Prospective buyers in Melbourne are aggressively targeting A-grade houses in low-supply suburbs despite a high volume of listings. Last weekend, Melbourne posted a clearance rate of 72 per cent from 780 reported auctions. Buyers competed for renovated properties and those with extension or redevelopment potential.
An example of this is Reservoir. Located 12 kilometres north of the CBD, Reservoir hosted 13 auctions last Saturday, making it a top auction location. It is now considered an up and coming location, finally ridding itself of its working class reputation.
“It is getting a lot of spillover from Brunswick and Northcote types, who can’t afford to buy there but are seeing better value in the likes of Reservoir and Preston. You can buy very well in Reservoir for $700,000 to $800,000,” said Miriam Sandkuhler of Property Mavens.
According to Arch Staver, sales director at Nelson Alexander, factors such as the federal election, the Brexit referendum, and the recent falls on the Australian share market failed to hold back buyers, thanks to the low supply of quality properties in the north.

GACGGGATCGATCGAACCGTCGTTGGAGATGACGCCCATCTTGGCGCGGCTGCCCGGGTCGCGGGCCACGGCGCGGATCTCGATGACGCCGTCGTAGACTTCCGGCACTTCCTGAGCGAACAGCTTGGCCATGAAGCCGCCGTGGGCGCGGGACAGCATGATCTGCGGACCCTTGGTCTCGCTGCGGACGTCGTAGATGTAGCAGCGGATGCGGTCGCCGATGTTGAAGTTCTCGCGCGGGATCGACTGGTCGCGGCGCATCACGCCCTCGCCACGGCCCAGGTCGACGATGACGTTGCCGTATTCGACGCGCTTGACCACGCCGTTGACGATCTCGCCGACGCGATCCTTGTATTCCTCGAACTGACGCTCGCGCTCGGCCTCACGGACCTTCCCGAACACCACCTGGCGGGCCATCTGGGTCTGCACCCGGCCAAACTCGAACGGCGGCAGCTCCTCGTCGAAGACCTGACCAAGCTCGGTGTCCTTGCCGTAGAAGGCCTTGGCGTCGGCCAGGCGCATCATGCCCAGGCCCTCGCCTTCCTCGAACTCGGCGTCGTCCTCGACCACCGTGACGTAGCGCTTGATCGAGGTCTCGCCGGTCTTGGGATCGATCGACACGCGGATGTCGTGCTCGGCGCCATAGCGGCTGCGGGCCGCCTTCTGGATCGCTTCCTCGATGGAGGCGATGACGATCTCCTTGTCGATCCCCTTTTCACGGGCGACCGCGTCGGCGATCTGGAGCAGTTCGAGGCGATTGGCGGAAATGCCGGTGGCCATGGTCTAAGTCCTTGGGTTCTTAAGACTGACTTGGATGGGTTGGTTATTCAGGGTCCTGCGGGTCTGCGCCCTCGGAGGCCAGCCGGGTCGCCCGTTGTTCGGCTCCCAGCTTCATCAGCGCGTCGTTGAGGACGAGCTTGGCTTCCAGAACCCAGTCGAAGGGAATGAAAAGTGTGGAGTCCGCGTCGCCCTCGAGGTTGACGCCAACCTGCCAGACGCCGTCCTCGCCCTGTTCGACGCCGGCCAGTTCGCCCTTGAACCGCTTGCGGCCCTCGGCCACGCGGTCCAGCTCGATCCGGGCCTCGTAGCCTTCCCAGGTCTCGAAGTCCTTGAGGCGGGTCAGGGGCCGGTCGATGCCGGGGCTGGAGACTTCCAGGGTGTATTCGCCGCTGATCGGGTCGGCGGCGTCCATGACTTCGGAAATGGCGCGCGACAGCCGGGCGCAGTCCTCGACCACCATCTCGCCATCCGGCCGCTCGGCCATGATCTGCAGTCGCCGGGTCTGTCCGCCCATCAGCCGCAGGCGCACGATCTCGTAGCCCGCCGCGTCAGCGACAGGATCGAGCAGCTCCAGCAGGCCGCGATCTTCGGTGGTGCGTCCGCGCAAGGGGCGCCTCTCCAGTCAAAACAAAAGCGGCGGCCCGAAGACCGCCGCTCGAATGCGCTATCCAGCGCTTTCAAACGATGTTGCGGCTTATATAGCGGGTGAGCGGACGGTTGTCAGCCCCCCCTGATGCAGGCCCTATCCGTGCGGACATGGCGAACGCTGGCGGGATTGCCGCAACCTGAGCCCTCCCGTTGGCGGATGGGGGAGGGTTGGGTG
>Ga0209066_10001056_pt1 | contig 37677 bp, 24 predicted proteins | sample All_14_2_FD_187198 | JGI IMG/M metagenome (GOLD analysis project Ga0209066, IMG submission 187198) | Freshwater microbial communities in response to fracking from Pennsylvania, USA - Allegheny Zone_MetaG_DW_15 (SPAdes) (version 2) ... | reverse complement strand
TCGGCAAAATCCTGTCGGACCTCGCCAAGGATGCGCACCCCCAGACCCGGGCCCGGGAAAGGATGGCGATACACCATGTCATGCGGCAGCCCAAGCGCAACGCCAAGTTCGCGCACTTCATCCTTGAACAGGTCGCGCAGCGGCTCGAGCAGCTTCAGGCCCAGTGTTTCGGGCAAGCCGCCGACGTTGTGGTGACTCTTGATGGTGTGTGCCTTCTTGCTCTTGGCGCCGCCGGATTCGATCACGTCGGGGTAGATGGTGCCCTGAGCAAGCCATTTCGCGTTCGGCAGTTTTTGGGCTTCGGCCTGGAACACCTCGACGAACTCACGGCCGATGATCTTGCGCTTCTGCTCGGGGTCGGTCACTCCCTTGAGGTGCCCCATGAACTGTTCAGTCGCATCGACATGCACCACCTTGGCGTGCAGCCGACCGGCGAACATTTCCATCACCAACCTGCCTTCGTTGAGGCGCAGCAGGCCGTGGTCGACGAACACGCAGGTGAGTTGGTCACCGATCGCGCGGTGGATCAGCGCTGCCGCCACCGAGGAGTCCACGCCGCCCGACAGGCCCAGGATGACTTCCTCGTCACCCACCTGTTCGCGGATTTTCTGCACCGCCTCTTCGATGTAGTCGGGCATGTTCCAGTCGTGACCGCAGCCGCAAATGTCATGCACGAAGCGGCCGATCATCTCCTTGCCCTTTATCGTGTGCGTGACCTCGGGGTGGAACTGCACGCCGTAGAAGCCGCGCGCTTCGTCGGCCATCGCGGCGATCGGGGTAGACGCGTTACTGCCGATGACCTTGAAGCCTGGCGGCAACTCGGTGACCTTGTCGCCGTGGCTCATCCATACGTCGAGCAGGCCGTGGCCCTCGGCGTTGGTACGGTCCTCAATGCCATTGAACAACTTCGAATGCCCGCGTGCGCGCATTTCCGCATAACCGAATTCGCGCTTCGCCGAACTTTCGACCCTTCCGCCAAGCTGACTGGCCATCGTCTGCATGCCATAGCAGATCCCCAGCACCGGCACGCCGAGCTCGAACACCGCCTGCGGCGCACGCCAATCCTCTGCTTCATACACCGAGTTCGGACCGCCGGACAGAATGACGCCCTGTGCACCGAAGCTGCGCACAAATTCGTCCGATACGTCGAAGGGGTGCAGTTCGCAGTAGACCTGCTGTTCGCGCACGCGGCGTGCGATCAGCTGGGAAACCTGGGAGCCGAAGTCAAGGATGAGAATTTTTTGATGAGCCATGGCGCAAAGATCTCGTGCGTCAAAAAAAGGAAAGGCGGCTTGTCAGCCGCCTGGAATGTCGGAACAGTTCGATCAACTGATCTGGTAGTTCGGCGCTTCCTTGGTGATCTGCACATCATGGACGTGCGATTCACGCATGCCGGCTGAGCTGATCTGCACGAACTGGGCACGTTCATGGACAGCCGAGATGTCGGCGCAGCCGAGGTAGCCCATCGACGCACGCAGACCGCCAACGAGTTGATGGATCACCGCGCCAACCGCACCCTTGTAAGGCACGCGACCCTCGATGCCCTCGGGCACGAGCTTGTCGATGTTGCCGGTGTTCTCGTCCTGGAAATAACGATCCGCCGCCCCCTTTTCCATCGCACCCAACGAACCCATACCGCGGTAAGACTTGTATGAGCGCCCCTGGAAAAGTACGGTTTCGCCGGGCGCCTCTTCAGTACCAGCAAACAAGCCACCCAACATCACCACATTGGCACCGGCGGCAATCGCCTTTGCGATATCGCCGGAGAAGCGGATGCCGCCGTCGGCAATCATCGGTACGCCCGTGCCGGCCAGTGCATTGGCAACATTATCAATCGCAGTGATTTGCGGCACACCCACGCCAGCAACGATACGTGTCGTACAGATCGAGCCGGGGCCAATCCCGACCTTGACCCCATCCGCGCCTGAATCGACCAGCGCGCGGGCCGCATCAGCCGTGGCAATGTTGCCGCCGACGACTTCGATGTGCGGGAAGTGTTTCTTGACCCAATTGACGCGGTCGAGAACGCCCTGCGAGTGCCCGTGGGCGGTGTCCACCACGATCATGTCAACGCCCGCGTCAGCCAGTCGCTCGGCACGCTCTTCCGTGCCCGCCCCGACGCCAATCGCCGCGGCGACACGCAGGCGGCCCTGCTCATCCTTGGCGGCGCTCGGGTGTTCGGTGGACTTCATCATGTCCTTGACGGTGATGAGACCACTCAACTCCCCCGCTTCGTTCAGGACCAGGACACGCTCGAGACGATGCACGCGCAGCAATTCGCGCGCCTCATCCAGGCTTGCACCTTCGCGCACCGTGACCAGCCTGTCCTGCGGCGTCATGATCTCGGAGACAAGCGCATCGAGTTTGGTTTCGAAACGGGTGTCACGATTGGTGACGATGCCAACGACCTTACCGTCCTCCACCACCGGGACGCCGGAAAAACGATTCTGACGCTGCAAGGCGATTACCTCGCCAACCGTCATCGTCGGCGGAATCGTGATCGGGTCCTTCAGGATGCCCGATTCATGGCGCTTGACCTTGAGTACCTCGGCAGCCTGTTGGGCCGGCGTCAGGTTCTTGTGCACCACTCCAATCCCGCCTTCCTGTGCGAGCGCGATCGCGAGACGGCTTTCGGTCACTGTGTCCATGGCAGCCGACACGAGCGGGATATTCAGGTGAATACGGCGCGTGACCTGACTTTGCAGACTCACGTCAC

“There are so many reasons for people to not be bidding aggressively yet, interestingly, they are,” Staver said. “Buyers are having a red-hot go, and when you have three or four bidders at any given auction, it means there are not enough properties available to satisfy demand.”
Domain Group chief economist Andrew Wilson said that buyers are flocking the city’s north, west, and southeast regions due to good-value buying. Some factors that intensify the bidding wars include a ‘whatever it takes’ attitude from buyers, lower borrowing costs, and fewer listings of quality properties. Owner-occupiers are also beating investors in buying entry-level houses between $700,000 and $1.2 million.
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